From wikipedia.org

 

It didn’t help the assembly’s cause that the senior politician entrusted with overseeing its creation was deputy Prime Minister John Prescott, who famously had not one but two princely Jaguar motor cars at his beck and call and generally wasn’t known for his frugality.

 

Cummings’s anti-assembly message certainly got through.  With hindsight it was scary how many left-wing, liberal-minded people I knew in Newcastle, who’d normally have detested everything Cummings stood for, unconsciously parroted his rhetoric.  I remember in my workplace a Russian woman, who had British citizenship and the right to participate in the referendum but wasn’t too clued-up on local politics, asking a colleague for advice on how to vote.  The colleague, a Guardian-reading progressive if ever there was one, promptly told her the assembly was a nonsense and to vote against it.  Meanwhile, my best mate in Newcastle, also no right-winger, dismissed the proposed assembly as a ‘white elephant’ designed to ‘line politicians’ pockets’.

 

It didn’t surprise me, then, when Prescott and company lost the referendum and a majority voted against the assembly’s establishment.  It did surprise me how emphatic that majority was – of those who bothered to vote, 78% voted against it.  And that wasn’t only the prospect of a north-eastern assembly killed stone dead, but the prospect of any future devolution in England generally.  No politician would touch the project after that whipping.  Dominic Cummings had secured his first and, alas, not his last big victory.

 

Although Newcastle is pictured by some as a drunken hellhole where ghastly nightclubs are pillaged by stag and hen parties clad in little more than jockstraps and G-strings while freezing easterly gales howl around them from the North Sea – an image that admittedly isn’t wide of the mark if you venture into the city’s Bigg Market district on a Friday or Saturday night – I thought it was a great city.  I thoroughly enjoyed my time there during the first half of the noughties.  It had some great pubs (away from the Bigg Market), a good live music scene, decent shops and easy access to libraries and galleries.  You could generally find whatever it was that floated your boat, be it antiques markets or creative writing groups or comedy shows or whatever.  And I loved how you were mere minutes away from some of the most scenic landscapes in England.  And the Geordies were great company.  Indeed, I would have stayed for longer if the money I was earning in my job there hadn’t been so crap.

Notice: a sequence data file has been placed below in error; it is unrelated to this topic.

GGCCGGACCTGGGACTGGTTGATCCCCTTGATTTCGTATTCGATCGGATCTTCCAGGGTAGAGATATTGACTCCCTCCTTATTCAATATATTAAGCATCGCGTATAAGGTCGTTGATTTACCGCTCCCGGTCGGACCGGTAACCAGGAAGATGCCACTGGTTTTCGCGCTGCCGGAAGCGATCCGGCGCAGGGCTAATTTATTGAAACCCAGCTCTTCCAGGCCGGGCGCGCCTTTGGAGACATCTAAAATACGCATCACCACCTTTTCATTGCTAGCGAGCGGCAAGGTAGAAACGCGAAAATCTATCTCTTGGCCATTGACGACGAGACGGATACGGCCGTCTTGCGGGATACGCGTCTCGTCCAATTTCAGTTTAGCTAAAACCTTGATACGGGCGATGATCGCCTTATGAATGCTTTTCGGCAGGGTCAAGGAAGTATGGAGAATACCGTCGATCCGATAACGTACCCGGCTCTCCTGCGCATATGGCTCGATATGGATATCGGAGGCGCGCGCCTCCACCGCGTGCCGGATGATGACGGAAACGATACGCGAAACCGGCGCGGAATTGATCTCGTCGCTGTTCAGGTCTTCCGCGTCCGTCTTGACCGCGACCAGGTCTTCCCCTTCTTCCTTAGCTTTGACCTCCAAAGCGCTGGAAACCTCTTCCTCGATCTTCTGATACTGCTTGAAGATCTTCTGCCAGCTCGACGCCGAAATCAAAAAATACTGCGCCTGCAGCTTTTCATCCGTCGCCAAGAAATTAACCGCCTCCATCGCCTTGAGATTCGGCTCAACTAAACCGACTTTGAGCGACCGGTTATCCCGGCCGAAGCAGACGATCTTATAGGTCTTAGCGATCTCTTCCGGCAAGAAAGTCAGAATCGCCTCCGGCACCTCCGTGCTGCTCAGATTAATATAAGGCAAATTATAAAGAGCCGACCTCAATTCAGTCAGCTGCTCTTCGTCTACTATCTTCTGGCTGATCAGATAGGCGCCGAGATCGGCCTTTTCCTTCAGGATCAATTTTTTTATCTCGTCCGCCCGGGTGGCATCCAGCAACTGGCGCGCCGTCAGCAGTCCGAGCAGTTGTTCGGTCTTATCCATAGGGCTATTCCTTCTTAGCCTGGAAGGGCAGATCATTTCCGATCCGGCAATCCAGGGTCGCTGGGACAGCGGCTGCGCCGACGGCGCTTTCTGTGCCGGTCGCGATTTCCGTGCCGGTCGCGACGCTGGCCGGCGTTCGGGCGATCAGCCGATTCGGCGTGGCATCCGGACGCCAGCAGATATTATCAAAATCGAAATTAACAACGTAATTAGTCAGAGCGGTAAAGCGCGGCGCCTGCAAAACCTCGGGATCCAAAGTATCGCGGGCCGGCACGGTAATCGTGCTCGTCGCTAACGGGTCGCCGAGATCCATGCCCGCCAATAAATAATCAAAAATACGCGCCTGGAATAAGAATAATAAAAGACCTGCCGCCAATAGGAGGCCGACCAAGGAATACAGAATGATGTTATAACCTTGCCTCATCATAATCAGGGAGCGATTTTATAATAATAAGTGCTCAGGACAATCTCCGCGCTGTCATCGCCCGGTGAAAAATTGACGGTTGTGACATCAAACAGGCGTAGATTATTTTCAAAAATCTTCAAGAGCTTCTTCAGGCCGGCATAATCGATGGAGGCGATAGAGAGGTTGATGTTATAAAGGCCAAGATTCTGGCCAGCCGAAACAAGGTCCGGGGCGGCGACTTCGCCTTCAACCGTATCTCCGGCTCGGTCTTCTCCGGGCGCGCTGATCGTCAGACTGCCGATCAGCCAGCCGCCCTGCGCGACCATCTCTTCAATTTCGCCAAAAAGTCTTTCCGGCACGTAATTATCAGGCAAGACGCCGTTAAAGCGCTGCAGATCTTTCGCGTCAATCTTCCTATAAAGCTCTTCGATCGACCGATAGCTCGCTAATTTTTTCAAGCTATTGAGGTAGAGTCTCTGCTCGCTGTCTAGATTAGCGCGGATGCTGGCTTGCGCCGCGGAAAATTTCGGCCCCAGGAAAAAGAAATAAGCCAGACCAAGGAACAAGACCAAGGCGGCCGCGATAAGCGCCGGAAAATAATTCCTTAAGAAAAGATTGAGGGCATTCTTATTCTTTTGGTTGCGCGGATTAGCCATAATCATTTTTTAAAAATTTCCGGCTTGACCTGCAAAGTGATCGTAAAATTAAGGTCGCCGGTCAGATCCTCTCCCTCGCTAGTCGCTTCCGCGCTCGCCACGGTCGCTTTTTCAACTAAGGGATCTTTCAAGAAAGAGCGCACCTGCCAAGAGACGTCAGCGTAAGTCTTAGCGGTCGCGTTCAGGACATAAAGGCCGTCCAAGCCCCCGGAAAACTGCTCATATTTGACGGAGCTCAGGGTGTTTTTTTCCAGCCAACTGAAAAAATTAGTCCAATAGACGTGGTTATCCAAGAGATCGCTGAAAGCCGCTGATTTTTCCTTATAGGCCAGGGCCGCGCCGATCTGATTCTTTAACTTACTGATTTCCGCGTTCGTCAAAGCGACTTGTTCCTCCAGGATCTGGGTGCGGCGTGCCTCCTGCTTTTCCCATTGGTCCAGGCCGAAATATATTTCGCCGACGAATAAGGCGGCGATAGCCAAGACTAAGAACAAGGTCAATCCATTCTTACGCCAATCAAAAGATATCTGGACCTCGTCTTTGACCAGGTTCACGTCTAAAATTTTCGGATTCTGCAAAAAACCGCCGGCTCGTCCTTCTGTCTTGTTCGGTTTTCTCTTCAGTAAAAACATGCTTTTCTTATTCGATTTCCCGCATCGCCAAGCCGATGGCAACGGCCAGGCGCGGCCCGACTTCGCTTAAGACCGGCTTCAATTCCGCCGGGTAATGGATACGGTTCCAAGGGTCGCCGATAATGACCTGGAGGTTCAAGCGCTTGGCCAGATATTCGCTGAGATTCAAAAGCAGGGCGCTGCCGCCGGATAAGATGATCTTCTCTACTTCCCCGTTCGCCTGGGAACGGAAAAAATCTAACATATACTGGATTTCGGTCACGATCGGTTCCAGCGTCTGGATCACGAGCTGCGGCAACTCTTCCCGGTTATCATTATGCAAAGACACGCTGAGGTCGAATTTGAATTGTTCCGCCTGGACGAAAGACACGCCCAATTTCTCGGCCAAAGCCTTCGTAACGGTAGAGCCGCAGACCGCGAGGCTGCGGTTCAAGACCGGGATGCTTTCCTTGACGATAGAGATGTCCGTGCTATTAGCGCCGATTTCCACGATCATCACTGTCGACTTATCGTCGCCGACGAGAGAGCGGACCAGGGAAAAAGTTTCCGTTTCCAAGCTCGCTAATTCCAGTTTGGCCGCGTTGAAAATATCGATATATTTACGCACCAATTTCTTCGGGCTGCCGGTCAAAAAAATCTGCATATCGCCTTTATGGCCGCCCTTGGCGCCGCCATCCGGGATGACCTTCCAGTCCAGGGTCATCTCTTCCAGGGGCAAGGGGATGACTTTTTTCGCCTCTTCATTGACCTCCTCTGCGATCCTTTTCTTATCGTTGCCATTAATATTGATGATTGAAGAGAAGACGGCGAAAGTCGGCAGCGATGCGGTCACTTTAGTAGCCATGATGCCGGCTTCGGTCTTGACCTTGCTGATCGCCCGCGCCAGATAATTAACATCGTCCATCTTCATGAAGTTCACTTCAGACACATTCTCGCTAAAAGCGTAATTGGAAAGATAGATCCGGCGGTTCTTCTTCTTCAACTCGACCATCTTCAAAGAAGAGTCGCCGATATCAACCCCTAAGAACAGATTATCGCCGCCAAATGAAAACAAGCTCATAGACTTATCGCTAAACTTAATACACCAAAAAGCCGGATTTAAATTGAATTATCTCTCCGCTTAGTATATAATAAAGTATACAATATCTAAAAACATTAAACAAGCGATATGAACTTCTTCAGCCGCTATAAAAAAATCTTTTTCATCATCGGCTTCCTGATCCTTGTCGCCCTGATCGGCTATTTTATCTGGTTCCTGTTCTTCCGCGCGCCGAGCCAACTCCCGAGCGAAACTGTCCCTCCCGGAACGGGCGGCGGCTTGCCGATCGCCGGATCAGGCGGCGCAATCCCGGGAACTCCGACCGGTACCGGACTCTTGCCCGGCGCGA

Looking back, though, I was probably lucky that I left Newcastle when I did and avoided the years of austerity that were inflicted on it by David Cameron and Nick Clegg’s Conservative-Liberal Democrat coalition from 2010 onwards.  The newspaper reports I’ve read about what happened to Newcastle make grim reading – slabs of money hacked off its budget every year, a total of some 300 million pounds lost by 2019, with a resulting cull of libraries, youth clubs and children’s centres and a general neglect of public services.  Even the city’s lollipop men and ladies weren’t spared – their numbers declined from 64 to seven in the space of five years.  Would a north-eastern assembly have been able to protect the city against some of this savagery?  Like the hypothetical 1980s Scottish parliament and Margaret Thatcher, I doubt if it would have made things any worse.

 

 

Incidentally, I think the missed opportunity of the English regional assemblies will contribute eventually to the breakup of the United Kingdom.  Occasional senior Labour politicians – Gordon Brown especially – still talk up the prospect of a federal UK as a way to keep Scotland British.  With their parliament nestling amid a bunch of similar-sized English ones where power is equally distributed, the Scots, the theory goes, will neither feel neglected nor get ideas above their station.  They’ll accept they’re fairly treated and accept their lot as happy Brits.  That might be true in an alternative universe, but it isn’t going to happen in this universe.  There won’t be a properly federal UK because people in England, as 2004 proved, aren’t interested.  And with so much power entrusted to dolts like Boris Johnson in London, I can’t see the Scots putting up with the existing constitutional status quo for much longer.

 

Modern right-wingers adore Dominic Cummings for what he’s supposedly done to restore British sovereignty.  But he’s actually done more than most to crock the whole concept of Britain.  Thanks in part to his exploits, including those in 2004, Britain as a union of four nations is doomed.  Dom-ed, in fact.